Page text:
President Barack Obama released a 17-minute statement on Tuesday and an official document outlining his plan for closing Guantanamo Bay prison. One of the President’s first foreign policy goals after taking office in January 2009 was to end the detentions at the facility on Cuban soil.
Republicans in Congress have long doubted Obama’s ability to close the prison and have more recently come to support its continued existence, arguing that it would be a threat to national security if prisoners were to be moved to the U.S.
“I don’t want to pass this problem on to the next president, whoever it is. And if, as a nation, we don’t deal with this now, when will we deal with it?” Obama said.
Unveiling the plan from the Roosevelt Room at the White House, the president made clear his frustration at how what was once a bipartisan goal shared by both his predecessor, President George W. Bush, and his 2008 Republican opponent, Senator John McCain, had become a partisan dispute. He urged Congress to give his plan a “fair hearing,” saying the prison wasted money, raised tensions with allies and fueled anti-American sentiments abroad.
Currently 91 detainees remain at Guantanamo, the rest have been transferred to other countries. When Obama ordered the closing of the prison in 2009 there were 242. Remaining prisoners are barred from being brought into the United States by Congress and several dozen are not eligible for transfer.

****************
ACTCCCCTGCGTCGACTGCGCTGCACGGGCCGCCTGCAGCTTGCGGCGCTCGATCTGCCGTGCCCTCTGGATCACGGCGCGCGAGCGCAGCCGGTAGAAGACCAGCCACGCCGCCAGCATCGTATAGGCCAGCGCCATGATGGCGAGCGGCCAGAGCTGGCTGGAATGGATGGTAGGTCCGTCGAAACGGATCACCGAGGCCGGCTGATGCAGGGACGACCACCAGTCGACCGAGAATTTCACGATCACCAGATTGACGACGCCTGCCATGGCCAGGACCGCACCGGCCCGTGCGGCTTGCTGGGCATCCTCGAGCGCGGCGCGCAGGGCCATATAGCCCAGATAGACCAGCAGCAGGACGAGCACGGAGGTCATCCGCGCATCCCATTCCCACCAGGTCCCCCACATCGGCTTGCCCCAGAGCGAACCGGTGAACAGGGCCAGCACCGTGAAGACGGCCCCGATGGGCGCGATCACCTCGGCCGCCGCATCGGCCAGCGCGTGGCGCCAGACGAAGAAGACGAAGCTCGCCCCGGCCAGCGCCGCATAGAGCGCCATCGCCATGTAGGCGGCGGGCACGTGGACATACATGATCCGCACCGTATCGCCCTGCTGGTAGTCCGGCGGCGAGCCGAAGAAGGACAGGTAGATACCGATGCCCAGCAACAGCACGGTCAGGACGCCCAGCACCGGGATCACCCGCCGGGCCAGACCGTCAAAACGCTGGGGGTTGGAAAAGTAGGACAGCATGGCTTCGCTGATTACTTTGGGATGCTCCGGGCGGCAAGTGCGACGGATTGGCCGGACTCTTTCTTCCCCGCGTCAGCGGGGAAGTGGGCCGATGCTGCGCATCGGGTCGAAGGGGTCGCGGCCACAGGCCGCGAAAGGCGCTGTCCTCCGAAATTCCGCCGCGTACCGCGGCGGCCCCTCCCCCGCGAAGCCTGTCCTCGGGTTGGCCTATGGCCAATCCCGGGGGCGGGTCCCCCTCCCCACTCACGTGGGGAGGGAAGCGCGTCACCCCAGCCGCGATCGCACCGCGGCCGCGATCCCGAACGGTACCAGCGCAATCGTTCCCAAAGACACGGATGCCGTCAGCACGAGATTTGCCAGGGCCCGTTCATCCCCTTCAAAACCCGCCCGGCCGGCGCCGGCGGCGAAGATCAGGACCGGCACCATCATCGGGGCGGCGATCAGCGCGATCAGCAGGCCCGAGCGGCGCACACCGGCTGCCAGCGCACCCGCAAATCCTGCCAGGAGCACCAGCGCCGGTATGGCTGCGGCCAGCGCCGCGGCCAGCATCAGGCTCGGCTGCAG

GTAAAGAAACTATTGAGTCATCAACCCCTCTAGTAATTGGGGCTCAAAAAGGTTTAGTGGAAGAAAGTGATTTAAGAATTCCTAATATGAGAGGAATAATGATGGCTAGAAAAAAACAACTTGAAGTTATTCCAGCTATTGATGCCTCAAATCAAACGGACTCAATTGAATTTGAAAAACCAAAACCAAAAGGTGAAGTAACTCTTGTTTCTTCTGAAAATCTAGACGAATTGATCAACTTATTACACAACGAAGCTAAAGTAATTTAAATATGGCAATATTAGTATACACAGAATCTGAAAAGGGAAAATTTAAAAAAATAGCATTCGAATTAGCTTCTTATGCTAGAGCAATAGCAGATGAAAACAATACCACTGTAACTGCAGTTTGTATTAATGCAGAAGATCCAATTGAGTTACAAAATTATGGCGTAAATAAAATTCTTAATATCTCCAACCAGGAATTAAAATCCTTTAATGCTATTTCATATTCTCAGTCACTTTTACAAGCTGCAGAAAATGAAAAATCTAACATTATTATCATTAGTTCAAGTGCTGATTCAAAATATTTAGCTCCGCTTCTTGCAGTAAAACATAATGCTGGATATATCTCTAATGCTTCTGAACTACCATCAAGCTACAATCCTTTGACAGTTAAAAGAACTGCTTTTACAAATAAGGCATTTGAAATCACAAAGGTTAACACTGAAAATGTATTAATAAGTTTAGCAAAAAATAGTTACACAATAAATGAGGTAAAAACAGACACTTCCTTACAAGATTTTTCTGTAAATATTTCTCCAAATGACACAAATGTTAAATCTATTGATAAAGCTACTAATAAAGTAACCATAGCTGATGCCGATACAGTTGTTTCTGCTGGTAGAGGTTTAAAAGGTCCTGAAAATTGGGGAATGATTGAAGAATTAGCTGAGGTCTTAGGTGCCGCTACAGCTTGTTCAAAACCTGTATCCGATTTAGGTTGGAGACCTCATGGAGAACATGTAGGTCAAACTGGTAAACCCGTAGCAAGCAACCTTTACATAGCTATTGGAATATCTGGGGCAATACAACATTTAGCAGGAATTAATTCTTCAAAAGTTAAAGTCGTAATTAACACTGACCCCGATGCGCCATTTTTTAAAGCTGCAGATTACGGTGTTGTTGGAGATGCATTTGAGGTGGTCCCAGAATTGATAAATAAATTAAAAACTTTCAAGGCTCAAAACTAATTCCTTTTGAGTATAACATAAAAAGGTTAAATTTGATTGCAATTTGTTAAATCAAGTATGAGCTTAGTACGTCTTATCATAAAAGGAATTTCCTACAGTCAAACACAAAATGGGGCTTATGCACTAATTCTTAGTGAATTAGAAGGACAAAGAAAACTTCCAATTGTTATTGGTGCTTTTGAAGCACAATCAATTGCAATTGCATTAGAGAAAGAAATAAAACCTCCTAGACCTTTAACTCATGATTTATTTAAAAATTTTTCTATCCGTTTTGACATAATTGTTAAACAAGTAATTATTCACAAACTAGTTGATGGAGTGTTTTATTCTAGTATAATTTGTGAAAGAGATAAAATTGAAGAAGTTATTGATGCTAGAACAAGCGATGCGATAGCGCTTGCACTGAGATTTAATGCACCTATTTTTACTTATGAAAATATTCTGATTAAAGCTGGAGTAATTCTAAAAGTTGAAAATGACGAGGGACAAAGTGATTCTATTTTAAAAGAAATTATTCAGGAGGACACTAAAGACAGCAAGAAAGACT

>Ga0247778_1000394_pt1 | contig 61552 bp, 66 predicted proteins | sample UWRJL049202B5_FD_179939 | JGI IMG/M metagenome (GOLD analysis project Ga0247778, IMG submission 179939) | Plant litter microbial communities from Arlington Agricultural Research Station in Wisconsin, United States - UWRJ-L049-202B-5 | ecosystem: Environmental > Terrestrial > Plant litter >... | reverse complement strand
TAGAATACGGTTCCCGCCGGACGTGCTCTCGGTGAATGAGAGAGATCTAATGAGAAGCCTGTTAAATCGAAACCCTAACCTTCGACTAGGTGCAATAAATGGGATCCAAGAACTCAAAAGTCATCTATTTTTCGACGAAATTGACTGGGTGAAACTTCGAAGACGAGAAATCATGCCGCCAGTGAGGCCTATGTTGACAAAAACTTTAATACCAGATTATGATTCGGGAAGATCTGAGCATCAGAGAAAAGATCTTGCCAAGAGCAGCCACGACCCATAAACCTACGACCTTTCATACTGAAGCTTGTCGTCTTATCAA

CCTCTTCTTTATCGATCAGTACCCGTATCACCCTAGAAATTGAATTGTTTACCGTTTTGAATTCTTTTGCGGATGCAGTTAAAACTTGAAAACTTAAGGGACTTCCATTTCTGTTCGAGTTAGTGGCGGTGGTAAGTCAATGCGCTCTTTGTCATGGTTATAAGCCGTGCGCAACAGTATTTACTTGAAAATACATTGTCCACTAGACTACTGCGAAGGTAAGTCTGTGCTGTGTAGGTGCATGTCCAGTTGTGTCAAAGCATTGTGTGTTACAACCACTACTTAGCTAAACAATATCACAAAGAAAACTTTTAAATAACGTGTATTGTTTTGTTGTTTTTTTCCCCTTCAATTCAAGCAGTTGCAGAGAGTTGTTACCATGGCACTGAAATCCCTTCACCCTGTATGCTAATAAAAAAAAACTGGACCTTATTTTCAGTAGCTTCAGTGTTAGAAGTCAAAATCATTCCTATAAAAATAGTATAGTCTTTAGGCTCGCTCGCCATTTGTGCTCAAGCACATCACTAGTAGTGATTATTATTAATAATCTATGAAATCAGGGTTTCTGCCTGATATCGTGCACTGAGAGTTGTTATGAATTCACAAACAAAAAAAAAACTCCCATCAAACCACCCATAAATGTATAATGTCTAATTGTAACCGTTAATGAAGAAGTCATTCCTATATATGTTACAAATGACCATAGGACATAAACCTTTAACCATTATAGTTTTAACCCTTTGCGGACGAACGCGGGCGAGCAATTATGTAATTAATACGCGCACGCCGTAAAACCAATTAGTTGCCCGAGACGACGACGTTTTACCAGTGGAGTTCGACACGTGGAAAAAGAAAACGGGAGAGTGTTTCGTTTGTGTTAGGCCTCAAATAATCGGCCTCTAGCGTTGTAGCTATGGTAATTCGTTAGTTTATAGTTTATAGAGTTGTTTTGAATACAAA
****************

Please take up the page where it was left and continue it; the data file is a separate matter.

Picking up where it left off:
It will be up to Congress to overturn the 2010 ruling that prisoners cannot be transferred to the U.S. However, given the political climate and
Fred Kaplan wrote in a Slate article on the Republican-led effort against closing Guantanamo:
What they don’t seem to realize is that, according to the latest figures from the Justice Department, maximum-security prisons inside the United States already house 349 convicted terrorists. Their presence in these massive facilities has not made life the slightest bit more perilous to anyone outside their walls.
Both Democratic presidential candidates, Bernie Sanders and Hilary Clinton have issued statements in support of the Presidents efforts. Cruz, Trump and Rubio, however, have given speeches voicing strong disapproval for the release or relocation of any detainees.